I’d like to hear about the less ordinary (to you) cheeses that you’ve actually tried. Don’t bring up Casu Marzu if you haven’t eaten it with all its maggoty splendour, please. But I would like to hear about different types of cheese that you consider ‘out there’ and what you thought of them
As for me, in the past I’ve described my experiences with the elder cheddars way too much as it is, so I’ll mention only briefly that I have consumed 30 year old cheddar and loved every sharp, bright bite of it.
Others I’ve enjoyed:
Gjetost, or brunost. A norwegian whey cheese with cream added to it, it’s very fudge-like in its consistency, with a caramel-like sweet, tangy undertone and a tendency to make the roof of my mouth tingle. I’ve only ever been able to find the Ski Queen brand of it, made from a mix of cow and goat milk. Traditionally served on norwegian flatbread, I like it warmed slightly and nibbled in small bits. Addicting, and very unlike other cheeses I’ve experienced.
Époisses de Bourgogne, a french soft ‘smear-ripened’ cheese. I had it on a cruise ship in the caribbean ages ago, and fell in love with it immediately. The odor was NOT funky and the flavor was sweet, creamy/salty, and otherwise indescribable but amazing. Sadly my repeated attempts to procure more in the US got me samples which stank of ammonia, and even worse, tasted of it. As I understand it, US laws prohibit sale of this cheese unless it’s been aged 50 days or more. And I think the extra aging causes a lot of this product to go over. A pity. I should see if I have better luck with finding a decent sample in Canada.
Aged gouda. A whole different taste from the usual gouda I get! A friend brought me a pound of 7 year old gouda directly from the Netherlands some years ago, and it was wondrous! Completely unlike the tame goudas I’d had before, with sharp notes completely different from the sharpness I associate with cheddar, the sample didn’t last long. I’ve not found similarly aged samples in the US.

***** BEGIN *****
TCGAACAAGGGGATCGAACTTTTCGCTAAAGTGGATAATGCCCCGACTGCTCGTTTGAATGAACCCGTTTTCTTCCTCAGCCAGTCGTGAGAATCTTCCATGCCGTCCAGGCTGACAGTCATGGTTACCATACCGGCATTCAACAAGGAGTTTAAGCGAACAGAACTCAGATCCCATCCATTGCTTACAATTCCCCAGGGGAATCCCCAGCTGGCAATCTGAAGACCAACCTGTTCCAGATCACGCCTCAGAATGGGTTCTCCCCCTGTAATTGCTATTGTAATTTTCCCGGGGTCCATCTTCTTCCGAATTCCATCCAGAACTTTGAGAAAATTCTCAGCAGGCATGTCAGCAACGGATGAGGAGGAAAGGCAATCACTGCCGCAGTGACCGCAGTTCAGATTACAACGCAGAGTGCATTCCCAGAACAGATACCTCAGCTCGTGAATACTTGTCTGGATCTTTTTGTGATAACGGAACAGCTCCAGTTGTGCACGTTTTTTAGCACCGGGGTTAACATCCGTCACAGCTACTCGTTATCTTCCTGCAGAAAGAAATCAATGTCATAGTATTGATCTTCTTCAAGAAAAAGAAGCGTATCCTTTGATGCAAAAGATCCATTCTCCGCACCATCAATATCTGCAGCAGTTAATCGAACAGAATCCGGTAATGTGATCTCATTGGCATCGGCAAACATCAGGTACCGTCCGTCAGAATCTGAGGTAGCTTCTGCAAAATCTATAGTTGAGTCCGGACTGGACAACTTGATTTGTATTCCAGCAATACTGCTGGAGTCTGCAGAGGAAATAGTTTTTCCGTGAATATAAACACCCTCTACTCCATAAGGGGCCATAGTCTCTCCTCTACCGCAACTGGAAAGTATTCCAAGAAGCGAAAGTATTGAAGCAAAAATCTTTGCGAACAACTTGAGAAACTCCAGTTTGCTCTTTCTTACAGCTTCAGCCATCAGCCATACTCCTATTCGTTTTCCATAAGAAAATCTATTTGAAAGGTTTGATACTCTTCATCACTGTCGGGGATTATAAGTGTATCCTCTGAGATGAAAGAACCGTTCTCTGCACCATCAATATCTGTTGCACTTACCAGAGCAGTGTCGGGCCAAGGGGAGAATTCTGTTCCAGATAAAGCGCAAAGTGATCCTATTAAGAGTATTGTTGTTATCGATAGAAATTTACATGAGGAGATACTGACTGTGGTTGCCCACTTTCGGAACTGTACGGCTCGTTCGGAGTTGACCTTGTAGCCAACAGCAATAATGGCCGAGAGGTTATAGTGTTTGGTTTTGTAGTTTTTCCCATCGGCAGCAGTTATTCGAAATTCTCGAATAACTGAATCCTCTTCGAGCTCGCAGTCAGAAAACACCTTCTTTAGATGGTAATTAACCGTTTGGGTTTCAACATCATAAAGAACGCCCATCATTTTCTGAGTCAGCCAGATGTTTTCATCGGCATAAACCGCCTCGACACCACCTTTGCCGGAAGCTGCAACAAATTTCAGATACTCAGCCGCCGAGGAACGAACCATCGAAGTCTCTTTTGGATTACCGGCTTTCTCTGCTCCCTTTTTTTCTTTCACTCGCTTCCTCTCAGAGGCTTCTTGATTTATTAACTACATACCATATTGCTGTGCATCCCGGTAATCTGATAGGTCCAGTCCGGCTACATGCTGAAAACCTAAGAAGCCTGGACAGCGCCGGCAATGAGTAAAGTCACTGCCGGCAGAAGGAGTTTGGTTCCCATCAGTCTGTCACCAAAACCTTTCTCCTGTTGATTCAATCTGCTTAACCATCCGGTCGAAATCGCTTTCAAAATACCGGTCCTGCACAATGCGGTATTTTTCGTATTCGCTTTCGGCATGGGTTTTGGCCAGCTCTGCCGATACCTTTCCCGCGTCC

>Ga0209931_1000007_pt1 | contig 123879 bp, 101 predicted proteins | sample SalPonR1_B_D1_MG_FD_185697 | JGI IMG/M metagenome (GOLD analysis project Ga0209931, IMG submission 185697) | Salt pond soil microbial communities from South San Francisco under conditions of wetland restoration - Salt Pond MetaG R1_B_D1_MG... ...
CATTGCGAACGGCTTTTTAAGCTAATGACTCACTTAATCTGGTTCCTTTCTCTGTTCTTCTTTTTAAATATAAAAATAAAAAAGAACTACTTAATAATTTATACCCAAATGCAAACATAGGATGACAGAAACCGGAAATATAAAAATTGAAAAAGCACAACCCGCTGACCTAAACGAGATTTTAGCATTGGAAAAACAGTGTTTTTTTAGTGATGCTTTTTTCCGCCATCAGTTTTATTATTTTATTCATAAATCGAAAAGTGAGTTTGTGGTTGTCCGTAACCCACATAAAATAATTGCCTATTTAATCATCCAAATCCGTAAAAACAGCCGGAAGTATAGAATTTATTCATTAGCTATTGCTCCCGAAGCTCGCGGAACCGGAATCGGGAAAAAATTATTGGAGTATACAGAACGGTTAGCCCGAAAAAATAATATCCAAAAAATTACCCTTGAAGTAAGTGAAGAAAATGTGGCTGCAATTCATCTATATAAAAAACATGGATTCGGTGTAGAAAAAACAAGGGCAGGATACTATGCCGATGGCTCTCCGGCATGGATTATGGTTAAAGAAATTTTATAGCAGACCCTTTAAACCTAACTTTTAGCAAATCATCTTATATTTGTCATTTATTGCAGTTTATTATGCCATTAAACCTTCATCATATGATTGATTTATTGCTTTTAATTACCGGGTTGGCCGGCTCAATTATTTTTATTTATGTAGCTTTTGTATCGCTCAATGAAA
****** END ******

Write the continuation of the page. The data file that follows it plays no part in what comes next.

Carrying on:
Juusto, a finnish cheese, hard as a rock until it’s toasted! Then it softens and becomes quite savory. Good stuff!
Jack Parr, a combination of Jack cheese and parmesan, it was formerly made by the defunct Beechwood Cheese factory of Beechwood, WI. Rather like a parmesan that could be melted, it made for wonderful grilled cheese sandwiches, or just microwave a slab of it on a plate for a minute, or until it became golden brown and bubbly, pour off excess fat, and you had an instant creamy/crunchy hot cheese chip! It is no more.
Goat Milk Cheddar. Like regular cheddar, this product becomes more enjoyable to me the older the sample is. Less than 2 years old results in a pretty pedestrian product, IMHO. Older than that, and it starts getting interesting. But finding samples older than 2 years is tough, so mostly I don’t bother.
That’ll do for a start, as far as my reminiscences go, in dealing with the curd. How about yours?